In the middle of the bridge spanning the Rio Grande, we pass into Mexico. American customs is uninterested in those of us leaving, while at the Mexican booth, an unsmiling man in uniform peers in at us and nods us through. It's a false positive, we know. The real customs stop is twelve miles down the highway, through a "free trade zone," in which U.S. residents can make casual day trips with a minimum of red tape. Those of us going further face the gauntlet. It is an instructive experience to cross the border by car, unlike flying into a Mexican airport, where you encounter only gradual changes amid the familiar glass and chrome of the arrivals building. In a car, you are immersed in the new culture instantly.

On the streets of Nuevo Laredo, the potholed pavement, littered sidewalks, dilapidated buildings, horizontal traffic lights, and a swelter of unfamiliar signage hit us at once. An old gentleman in a straw hat pulls out in front of us, on the seat of a cart made from a car frame, urging his donkey forward in traffic. The sidewalk action, all bustle and glances, has an edgy cast. In the year to come, there will be stories about gang killings and kidnappings in this lawless border city, and even now I know I want us to do our business and be gone.

We have to get our visas and car papers. Given the millions of vehicles that pass this way, the signs for the Mexican car-permit office are remarkably casual and makeshift. When we find the office, there are lines, and documents to be stamped, and permits to be paid for — in Mexican pesos, not with credit cards. Outside of major hotels and restaurants, we know this is still largely a cash society. This is my first test of patience for the pace of bureaucratic life in Mexico. The American mind begins immediately to make comparisons: God, this is inefficient; in the States we'd streamline this — conveniently forgetting long mornings of waiting in line at a New York City Department of Motor Vehicles. I have to make a conscious effort to adjust — they do it differently here, relax! — so I don't start out irritated and annoyed. Our documents are stamped, then stamped again, and then again.

About ninety minutes later, we are on the highway toward the twelve-mile customs station, where the green or red light awaits. We are exhilarated to be headed somewhere we will be calling home, but with a glance at each other, Thia and I know we are feeling the same thing. It is something we would not have admitted to our friends back East: a touch of dread about leaving behind the safe harbor of U.S. laws and norms, knowing that this time in our journey south we are driving deeper, past the point of easy return, to a place that can feel more perilous and alien than most countries we have visited. It's been said that there may be no two bordering countries in the world more different from each other than the United States and Mexico. Mexican author Carlos Fuentes has written that Mexico is far more "intricate and challenging to the North American mind than anything in Europe; a country at times more foreign than anything in Asia."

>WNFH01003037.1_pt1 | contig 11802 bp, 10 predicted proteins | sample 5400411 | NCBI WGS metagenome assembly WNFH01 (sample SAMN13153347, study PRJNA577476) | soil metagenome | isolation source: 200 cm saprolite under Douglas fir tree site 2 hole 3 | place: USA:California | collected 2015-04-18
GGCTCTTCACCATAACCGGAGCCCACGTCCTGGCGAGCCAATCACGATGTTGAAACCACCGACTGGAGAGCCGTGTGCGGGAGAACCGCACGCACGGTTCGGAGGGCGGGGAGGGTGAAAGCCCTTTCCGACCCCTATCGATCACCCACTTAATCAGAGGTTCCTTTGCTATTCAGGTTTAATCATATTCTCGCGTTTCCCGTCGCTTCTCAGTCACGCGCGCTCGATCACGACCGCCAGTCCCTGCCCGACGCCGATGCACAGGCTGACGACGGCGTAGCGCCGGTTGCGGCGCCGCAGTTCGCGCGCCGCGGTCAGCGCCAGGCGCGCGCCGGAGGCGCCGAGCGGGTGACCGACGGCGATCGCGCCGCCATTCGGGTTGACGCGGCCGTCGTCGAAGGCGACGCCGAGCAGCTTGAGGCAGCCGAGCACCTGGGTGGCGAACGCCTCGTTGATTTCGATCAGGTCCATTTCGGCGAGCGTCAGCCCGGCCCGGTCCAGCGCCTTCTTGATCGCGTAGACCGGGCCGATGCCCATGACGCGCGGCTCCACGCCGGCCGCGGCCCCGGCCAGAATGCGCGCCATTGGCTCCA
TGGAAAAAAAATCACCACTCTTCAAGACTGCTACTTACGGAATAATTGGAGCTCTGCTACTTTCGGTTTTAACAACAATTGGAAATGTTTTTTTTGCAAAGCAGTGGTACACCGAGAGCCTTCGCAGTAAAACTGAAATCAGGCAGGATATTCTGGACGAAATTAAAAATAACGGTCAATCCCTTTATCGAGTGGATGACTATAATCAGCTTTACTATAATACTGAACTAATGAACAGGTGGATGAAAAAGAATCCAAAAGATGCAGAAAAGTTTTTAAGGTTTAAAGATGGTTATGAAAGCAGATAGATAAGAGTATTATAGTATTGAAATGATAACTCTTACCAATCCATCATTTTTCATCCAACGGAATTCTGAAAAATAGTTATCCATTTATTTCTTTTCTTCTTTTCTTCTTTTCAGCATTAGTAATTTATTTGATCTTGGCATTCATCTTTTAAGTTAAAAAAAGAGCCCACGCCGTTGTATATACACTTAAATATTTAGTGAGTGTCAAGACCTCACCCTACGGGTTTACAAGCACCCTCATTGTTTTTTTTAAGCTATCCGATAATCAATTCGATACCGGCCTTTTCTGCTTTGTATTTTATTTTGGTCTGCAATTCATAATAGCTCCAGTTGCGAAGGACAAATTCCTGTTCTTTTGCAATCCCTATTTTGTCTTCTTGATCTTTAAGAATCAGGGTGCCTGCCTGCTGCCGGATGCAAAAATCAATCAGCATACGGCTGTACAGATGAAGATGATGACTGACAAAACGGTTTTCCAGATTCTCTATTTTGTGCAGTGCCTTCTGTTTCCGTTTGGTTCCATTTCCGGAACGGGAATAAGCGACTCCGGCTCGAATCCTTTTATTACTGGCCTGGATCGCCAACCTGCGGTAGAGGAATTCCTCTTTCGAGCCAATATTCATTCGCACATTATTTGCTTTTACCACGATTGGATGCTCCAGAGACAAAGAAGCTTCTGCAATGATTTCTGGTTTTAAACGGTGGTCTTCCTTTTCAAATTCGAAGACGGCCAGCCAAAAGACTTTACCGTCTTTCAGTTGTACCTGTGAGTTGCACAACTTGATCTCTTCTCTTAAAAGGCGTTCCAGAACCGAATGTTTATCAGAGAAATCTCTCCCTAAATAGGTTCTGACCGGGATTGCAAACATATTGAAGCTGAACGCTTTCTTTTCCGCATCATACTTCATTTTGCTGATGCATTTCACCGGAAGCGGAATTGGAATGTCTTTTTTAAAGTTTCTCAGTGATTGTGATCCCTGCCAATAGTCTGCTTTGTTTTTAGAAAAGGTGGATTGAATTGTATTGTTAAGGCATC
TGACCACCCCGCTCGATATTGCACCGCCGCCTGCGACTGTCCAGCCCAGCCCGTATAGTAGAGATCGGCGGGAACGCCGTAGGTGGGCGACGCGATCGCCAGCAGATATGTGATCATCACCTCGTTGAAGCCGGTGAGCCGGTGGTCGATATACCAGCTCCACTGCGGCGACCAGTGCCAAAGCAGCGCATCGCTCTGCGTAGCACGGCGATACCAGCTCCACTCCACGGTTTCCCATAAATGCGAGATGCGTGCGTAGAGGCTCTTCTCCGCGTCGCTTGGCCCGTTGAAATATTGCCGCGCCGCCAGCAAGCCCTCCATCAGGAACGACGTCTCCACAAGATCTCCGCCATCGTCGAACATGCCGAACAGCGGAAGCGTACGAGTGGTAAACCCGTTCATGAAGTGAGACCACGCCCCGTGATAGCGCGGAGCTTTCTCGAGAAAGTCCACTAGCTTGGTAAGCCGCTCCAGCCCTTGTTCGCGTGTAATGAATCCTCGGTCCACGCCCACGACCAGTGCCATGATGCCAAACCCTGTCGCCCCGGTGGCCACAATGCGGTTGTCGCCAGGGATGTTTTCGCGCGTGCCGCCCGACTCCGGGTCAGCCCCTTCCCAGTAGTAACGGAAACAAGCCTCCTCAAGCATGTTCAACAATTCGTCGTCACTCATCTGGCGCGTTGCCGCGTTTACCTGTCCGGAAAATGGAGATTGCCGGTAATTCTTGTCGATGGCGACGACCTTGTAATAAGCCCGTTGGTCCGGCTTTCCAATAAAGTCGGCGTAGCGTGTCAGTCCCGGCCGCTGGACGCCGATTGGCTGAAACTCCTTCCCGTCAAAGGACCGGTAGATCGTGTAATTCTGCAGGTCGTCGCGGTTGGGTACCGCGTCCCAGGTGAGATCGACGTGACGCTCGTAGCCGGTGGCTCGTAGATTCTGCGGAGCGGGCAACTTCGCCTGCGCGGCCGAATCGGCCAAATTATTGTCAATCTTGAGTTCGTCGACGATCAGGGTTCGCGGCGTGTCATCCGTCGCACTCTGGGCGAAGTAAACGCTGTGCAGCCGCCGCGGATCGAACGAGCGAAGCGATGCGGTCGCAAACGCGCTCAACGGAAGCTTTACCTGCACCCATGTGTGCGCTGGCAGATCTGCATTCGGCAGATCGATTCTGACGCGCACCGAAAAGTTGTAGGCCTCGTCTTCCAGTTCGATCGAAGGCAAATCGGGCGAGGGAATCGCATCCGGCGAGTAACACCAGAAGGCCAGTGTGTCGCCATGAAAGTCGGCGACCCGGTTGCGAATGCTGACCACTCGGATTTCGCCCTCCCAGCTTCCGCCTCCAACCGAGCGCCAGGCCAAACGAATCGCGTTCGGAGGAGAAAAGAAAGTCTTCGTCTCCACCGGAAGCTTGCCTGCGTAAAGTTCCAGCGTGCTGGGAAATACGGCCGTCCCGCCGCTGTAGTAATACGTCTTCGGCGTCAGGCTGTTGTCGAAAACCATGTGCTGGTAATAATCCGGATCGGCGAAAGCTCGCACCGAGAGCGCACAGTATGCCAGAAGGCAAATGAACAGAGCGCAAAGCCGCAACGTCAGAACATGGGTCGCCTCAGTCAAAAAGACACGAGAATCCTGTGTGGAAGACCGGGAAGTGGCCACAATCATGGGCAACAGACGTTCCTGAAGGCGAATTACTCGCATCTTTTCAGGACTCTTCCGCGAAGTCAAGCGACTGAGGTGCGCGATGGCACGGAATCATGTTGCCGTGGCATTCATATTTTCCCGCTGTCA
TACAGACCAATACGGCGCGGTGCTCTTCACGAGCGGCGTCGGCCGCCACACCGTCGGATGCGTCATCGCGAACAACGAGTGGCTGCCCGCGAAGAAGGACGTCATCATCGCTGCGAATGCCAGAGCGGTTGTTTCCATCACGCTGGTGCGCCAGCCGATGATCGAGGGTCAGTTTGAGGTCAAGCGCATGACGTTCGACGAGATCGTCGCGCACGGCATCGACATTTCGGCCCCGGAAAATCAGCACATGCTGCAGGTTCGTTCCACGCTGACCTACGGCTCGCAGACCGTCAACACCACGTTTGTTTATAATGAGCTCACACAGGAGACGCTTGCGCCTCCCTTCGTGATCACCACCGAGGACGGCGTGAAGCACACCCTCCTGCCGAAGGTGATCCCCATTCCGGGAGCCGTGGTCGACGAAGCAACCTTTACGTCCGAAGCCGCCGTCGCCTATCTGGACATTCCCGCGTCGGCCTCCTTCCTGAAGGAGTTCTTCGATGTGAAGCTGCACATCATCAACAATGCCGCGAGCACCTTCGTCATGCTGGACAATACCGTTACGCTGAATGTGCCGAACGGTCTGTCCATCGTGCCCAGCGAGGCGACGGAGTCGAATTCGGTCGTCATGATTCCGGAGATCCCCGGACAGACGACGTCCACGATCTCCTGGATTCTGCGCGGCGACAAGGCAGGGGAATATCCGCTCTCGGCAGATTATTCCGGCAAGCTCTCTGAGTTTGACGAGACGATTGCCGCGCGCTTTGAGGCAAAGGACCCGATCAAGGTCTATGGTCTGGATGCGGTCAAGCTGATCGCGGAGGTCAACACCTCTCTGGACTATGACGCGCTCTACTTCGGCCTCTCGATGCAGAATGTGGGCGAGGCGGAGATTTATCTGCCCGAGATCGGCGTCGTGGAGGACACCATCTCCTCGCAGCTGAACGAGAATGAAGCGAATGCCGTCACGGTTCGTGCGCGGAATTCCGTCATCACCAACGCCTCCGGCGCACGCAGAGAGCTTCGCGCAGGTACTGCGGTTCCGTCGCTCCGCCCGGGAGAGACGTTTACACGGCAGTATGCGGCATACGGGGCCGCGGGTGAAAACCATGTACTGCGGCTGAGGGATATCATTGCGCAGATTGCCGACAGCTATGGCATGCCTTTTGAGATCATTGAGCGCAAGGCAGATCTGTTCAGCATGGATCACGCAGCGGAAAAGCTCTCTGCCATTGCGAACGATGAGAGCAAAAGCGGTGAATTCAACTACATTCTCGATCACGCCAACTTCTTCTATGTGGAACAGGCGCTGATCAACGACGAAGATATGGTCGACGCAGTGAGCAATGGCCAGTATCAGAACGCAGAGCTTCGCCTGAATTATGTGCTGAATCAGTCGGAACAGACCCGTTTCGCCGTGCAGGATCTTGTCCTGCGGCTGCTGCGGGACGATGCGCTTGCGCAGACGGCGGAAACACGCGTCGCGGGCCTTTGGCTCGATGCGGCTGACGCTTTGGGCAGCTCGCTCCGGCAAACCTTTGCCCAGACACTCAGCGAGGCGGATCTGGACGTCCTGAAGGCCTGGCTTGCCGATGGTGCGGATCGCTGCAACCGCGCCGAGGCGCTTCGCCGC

Still, I remind myself that despite the press clippings and State Department warnings, the overall crime rate in Mexico, at least as compiled by a recent United Nations survey, is ranked at less than a quarter that of the United States. Because public mistrust of the police in Mexico results in crimes being underreported, probably drastically, it's hard to get a true sense of it. But even if the reported figures are tripled or quadrupled, there is a statistical case to be made that in many parts of the country, for many of its 107 million citizens and resident expatriates, Mexico is at least as safe to live in as the United States. It is reassuring to think so.

Approaching the customs checkpoint, we slow down to pass through the lights. Up ahead, a red flash, and a car pulls over to the side and is approached by customs agents. Then a green, a green, and us — green! The very first thing I think after feeling relief is an ungrateful, Damn, what was I worried about?; we could have taken the desktop computer (only a laptop is permitted), and maybe even that old air conditioner we had in the attic in Connecticut. Well, maybe not. We hear later from red-lighted travelers who were delayed for hours while every bag was inspected, with imaginative duties imposed on anything that looked even vaguely new.